In August, we were reunited with our favorite tandem. We took the 1947 Rene Herse on a ride along the Mediterranean Coast, traversing miniature mountain passes and discovering small fishing villages almost untouched by the passage of time. It was a short trip, but no less memorable for it.
The Bicycle Quarterly Un-Meeting in September brought together a great crew of old and new friends. About 60 riders took the ferry from Seattle to enjoy two days of riding on backroads along the Hood Canal. A great camp at Scenic Beach State Park was filled with socializing and meeting like-minded cyclists. To be repeated…

October provided the last chance to enjoy the high passes of the Cascade Mountains. Ryan Francesconi and I charted a course around Mount Rainier on paved and gravel roads, riding through the (very cold) night to see the the giant volcano in the moonlight, before welcoming the warmth of the new day with a beautiful sunrise on the snow-covered peak. Our ambitious ride allowed for a comparison of two approaches to all-road bikes: Ryan’s Smeltzer set up as a backpacking rig, and ‘my’ MAP as a randonneur bike with a large handlebar bag.

November is cyclocross time. Riding around in circles is quite a change from our usual adventures that stretch beyond the horizon, but it’s great fun, too. With each lap, I get to hone my lines and technique until, by the end of the race, I feel I’ve learned the course and wish for more laps! I can’t wait for next year’s cyclocross season.

December brings us up to the present and another trip to Japan. Last weekend, the Alps Cycle Friends celebrated their 60th anniversary. It was an honor to join them for a weekend of riding in the mountains on beautiful bikes. The story and portraits of the innovative bikes from Alps and others will be in the next Bicycle Quarterly.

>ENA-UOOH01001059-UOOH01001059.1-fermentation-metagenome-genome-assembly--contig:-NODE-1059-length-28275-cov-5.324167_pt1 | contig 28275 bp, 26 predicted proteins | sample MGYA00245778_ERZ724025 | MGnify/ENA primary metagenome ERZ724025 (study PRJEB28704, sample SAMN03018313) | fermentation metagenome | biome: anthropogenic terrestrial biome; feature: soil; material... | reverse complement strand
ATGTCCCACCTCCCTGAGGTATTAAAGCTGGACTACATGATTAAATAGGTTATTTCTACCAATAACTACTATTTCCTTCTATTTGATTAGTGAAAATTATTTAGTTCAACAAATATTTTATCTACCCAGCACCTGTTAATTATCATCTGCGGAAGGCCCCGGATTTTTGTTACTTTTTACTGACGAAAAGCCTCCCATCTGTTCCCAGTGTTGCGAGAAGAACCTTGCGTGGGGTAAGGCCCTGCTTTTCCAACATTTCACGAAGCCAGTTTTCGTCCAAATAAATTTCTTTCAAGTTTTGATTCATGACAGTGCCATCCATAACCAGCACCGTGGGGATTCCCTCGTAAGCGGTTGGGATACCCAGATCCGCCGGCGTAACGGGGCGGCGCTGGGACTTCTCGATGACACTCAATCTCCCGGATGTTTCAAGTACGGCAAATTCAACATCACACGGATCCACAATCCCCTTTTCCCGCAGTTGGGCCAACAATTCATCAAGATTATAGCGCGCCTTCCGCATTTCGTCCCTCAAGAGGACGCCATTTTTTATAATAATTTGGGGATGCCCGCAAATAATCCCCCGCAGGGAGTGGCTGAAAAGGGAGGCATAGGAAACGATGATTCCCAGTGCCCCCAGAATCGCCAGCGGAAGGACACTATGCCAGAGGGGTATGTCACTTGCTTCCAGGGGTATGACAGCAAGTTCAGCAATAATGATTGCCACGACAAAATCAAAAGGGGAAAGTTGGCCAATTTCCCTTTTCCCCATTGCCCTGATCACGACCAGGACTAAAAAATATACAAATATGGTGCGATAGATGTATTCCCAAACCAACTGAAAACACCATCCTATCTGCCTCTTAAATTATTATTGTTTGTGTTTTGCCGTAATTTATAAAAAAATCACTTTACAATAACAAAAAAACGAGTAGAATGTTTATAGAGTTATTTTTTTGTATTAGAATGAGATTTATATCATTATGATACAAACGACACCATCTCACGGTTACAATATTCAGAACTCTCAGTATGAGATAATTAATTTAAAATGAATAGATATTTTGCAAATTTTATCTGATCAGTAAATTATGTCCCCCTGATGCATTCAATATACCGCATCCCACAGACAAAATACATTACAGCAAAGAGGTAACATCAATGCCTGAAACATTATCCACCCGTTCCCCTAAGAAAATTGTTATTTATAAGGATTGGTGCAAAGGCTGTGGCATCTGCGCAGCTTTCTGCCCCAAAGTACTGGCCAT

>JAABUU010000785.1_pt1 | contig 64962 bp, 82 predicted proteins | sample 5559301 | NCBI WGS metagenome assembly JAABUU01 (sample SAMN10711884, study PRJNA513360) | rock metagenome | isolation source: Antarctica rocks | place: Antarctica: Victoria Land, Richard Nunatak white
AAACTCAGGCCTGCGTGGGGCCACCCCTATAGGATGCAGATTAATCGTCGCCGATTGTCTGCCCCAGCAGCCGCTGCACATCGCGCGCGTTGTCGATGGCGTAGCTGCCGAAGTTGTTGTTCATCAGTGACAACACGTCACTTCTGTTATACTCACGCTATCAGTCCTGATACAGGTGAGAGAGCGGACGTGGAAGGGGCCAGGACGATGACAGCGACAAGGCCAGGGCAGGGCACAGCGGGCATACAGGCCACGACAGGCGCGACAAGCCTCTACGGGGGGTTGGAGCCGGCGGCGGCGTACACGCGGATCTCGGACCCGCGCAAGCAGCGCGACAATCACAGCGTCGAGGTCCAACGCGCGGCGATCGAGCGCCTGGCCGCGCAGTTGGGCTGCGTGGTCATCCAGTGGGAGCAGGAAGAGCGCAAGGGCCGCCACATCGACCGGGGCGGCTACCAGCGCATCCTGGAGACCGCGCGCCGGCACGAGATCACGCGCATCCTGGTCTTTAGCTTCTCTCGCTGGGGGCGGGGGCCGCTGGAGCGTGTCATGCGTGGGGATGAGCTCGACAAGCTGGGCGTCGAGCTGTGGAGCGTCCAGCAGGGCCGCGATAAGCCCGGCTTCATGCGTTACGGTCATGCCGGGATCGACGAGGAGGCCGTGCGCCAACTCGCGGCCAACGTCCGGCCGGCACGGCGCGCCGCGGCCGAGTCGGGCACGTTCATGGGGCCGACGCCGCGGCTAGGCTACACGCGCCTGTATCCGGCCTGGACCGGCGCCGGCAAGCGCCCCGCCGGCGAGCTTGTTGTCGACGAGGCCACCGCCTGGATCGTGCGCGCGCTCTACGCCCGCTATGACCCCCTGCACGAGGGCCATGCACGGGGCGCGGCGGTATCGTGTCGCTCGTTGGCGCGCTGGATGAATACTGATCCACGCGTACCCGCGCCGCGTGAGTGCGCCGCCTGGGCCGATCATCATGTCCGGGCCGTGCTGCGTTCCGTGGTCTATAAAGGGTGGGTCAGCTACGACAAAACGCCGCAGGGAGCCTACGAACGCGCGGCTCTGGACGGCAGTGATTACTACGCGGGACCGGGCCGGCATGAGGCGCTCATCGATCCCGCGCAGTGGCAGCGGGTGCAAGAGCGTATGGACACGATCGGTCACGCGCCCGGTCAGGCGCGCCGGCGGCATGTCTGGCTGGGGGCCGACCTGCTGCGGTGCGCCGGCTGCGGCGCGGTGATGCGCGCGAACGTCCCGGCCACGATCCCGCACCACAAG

It’s been a fun year, and it’s been great to share these rides. Click on the images above for more about these rides.
As I plan next year’s adventures, I’m inspired by these rides and those of other cyclists. What has been your favorite ride this year? Post it in the comments. We all look forward to being inspired!
Photo credits: David Wilcox (Photo 6), Natsuko Hirose (Photos 7, 8, 11).

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Comments (9)

  • Nik

    Strava activity links or it didn’t happen 🙂

    December 19, 2018 at 1:17 pm
    • Sukho in PDX

      Or get a BQ subscription and read about all of these rides in detail. With awesome pictures included!

      December 20, 2018 at 12:05 pm
  • Gert

    Great rides. My rides may not have been as spetacular, but mostly funny and without rain in the wonderful spring and summer we had.